“I believe that every human has a finite number of heartbeats. I don’t intend to waste any of mine running around doing exercises.” – Neil Armstrong
You wouldn’t know it with the continued cold weather, but it’s running season in Israel. Each weekend there are a myriad of race opportunities perfect for both beginners and experienced runners and everyone in between. A week ago I ran and completed the Emek Hama’ayanot half marathon, along with my oldest daughter, and this coming week is the Jerusalem Marathon.
When running long distances you certainly have what to think about. Usually I will spend time thinking about work issues, ideas on the Torah portion of the week, singing some songs and trying to figure out which route to take to get to my desired distance goal.
In last week’s race, we had the pleasure of running through a continuous downpour and strong winds. All I was thinking about was that I drove almost two hours and paid money for this experience (can you say frier?), the intense pain in my heel, and that if one more volunteer dressed warmly in rain gear holding an umbrella, yelled “Kol hakavod, you’re almost done,” as a wind gust straight in my face sent chills down my spine, as I still had seven kilometers to go, I would punch them!
But seriously, and I am sure many of you know what’s coming; there are many things we can learn from long-distance running and apply them to managing our finances.
You can always change
Years ago, I was asked by a friend why I decided to run a full marathon. I said that everyone has their own personal answer, myself included. We often get stuck on autopilot in many or all aspects of our lives. I really was looking to break the inertia and try and “take back my life.” Not just let “life happen” but push myself and take more control of my life.
By pushing and achieving something that you never dreamed possible, you can keep that mindset and apply it throughout your life. You can accomplish much more than you ever dreamed possible. You really do have the power to make significant change in your life. Just do it.
This past week’s half marathon was even more meaningful for me. About 355 days earlier I tested positive for corona. It was in a 10k race six weeks after testing positive that long-COVID issues started to appear. After passing the 7k sign, I wasn’t able to control my breathing. This symptom continued, along with shortness of breath for another month and then I sought medical help.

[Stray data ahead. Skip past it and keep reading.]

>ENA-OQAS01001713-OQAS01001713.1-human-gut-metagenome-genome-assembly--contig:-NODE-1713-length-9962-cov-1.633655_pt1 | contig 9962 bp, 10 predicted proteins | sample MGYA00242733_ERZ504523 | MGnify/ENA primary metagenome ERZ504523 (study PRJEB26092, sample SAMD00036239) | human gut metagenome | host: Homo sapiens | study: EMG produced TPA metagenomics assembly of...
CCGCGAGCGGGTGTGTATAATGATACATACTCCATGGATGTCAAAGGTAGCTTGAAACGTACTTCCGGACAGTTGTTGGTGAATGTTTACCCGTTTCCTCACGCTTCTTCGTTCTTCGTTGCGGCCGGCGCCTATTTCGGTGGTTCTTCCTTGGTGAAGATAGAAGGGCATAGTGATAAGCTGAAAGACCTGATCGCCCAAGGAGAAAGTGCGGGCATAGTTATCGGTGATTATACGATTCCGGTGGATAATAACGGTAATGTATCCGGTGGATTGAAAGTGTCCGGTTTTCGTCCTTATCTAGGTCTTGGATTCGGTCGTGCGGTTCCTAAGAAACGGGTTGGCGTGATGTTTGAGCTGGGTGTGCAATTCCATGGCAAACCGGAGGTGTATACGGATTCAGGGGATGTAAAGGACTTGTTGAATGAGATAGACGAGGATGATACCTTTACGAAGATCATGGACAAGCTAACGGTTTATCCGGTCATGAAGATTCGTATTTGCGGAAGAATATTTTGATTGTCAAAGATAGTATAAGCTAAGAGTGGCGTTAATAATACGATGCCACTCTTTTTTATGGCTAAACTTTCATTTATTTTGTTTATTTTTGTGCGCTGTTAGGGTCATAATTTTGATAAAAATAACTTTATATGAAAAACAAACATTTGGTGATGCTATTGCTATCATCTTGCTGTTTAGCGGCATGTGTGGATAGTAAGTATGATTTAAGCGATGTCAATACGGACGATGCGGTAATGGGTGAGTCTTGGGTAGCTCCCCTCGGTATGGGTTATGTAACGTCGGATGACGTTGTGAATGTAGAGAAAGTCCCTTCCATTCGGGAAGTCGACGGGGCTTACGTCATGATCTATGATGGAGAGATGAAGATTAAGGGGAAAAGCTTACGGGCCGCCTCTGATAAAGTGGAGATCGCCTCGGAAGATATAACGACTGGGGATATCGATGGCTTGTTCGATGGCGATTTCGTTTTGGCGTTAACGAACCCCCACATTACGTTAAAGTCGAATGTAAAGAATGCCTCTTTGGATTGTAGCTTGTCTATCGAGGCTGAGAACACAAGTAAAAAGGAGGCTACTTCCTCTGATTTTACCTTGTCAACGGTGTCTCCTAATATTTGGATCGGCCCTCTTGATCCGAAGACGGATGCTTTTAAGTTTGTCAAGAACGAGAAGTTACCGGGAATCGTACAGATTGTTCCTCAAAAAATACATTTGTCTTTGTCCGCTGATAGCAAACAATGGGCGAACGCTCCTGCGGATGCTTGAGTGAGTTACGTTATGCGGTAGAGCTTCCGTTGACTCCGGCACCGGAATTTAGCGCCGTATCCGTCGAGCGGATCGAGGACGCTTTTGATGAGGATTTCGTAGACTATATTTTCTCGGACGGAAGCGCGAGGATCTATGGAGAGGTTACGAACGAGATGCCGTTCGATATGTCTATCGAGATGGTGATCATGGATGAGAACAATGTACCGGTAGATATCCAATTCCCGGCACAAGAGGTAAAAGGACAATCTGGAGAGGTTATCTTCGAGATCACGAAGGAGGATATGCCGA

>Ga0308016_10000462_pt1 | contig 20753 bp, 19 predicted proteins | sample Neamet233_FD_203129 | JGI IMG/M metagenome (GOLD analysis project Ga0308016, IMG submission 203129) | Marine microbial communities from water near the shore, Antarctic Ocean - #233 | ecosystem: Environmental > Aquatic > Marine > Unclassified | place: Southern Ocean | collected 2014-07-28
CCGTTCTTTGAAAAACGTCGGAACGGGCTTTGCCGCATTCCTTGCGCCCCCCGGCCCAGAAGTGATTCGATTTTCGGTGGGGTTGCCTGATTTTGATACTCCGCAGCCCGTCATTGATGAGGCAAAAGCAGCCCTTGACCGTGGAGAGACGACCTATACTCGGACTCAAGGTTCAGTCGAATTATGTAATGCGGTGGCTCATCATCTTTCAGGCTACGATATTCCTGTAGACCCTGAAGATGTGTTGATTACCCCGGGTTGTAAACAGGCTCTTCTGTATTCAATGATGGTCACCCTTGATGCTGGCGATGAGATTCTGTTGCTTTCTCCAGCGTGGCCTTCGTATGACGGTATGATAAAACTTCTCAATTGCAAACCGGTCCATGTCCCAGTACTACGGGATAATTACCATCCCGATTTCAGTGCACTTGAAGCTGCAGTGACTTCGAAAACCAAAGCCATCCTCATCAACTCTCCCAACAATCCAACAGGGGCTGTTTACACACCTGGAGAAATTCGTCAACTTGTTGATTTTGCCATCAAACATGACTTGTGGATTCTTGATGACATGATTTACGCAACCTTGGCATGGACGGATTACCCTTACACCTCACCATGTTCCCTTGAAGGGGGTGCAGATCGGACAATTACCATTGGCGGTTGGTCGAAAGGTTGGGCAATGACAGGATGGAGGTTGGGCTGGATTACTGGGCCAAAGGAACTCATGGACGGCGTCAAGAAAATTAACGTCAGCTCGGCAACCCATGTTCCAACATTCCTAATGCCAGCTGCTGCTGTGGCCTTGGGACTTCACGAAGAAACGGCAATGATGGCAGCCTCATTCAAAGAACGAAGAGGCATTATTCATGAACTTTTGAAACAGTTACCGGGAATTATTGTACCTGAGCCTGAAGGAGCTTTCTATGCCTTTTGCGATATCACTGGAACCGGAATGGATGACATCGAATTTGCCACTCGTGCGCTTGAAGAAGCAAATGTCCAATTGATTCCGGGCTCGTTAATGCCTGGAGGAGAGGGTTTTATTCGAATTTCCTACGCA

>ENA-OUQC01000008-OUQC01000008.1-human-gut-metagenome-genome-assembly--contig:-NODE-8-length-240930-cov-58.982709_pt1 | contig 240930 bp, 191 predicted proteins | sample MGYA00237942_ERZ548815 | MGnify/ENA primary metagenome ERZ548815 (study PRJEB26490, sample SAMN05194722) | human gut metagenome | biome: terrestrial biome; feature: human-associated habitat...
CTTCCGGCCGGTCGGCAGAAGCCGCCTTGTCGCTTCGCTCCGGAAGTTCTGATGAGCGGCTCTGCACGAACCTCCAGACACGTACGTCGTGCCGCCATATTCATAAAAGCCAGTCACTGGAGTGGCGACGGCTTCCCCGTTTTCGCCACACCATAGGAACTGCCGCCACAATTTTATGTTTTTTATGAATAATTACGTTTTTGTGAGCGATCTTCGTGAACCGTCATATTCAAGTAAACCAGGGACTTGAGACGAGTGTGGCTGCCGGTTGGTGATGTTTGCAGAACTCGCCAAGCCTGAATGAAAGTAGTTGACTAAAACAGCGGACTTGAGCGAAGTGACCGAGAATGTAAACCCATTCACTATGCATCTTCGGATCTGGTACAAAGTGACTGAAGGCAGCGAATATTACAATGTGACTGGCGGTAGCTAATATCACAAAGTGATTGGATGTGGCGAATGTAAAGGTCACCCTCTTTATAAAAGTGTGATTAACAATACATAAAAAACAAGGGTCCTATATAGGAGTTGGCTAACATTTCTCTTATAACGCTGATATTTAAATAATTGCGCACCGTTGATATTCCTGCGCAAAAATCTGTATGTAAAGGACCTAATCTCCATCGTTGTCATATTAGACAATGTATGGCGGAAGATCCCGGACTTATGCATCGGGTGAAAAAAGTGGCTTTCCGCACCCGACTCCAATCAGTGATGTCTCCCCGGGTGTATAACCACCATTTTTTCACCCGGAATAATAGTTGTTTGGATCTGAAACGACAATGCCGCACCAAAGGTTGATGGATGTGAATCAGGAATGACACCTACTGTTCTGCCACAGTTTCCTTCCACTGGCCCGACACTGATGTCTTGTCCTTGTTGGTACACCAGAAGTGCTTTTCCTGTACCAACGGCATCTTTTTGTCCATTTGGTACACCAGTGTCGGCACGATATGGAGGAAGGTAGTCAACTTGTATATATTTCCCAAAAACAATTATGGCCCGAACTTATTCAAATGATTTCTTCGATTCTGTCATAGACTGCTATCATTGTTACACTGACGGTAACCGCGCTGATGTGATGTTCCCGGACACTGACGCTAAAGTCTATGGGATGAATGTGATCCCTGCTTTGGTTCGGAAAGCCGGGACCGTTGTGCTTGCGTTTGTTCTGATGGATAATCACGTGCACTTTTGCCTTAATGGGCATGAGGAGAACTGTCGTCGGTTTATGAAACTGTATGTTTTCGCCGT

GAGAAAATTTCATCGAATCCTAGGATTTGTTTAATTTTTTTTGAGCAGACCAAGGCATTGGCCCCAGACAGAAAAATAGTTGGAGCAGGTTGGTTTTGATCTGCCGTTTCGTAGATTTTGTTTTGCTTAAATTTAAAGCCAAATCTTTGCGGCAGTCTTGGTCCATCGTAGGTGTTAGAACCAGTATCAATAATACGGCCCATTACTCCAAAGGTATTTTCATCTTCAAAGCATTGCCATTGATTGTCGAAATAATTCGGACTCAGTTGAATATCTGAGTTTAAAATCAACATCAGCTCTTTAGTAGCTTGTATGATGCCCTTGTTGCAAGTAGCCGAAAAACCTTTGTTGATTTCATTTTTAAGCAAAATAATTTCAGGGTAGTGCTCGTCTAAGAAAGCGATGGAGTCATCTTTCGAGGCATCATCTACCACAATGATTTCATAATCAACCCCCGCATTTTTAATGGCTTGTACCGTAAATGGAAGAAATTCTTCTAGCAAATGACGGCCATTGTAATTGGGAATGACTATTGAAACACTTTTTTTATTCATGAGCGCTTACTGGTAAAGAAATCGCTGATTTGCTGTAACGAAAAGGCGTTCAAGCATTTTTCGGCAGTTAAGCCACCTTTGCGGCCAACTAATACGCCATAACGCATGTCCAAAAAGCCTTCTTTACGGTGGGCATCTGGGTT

After doing a series of heart and lung tests where, thank God, nothing was wrong, it was chalked up to COVID. Fast forward to last week, and while I still have some long-COVID issues, I was able to complete the half marathon breathing normally. Crossing the finish line I yelled, “Take that corona!”
Forget about everyone else
World champion runner Haile Gebrselassie said, “When you run the marathon, you run against the distance, not against the other runners and not against the time.”
In personal finance it’s imperative to focus on yourself and on your goals. Forget about what everyone else is doing. Sure your friend’s Dubai pictures on Facebook look like fun, but don’t squander your financial future to go on that vacation that you can’t afford.
Invest for the long-term
I may sound like a broken record but those who really keep their eye focused on the long-term, end up doing well financially. Sit down and define your goals and needs, and then invest with an allocation that will help you achieve those goals.
Don’t get caught up in trying to time the stock market. Instead, buy good quality assets and hold them. Don’t worry about the Russian/Ukrainian war. Sure there have been short-term market drops, but study after study show that market timers tend to woefully underperform the broader market over the long-term.
What you should do is forget about short-term market gyrations and focus more on reassessing your goals and needs from time to time. Make sure that your money is serving the purpose that you want it to serve. Your financial life is not a sprint; it’s a marathon and as such you need to be laser focused on the finish line, not the 100 meters immediately ahead.
Whether planning for retirement, living within a budget, or starting a savings plan it’s never too late to get on the path of financial security. It may be hard, and you may have other things to do instead, but take the time needed to make those adjustments and you will be well on your way to financial independence.
The information contained in this article reflects the opinion of the author and not necessarily the opinion of Portfolio Resources Group, Inc. or its affiliates. Aaron Katsman is the author of Retirement GPS: How to Navigate Your Way to A Secure Financial Future with Global Investing. www.gpsinvestor.com; [email protected]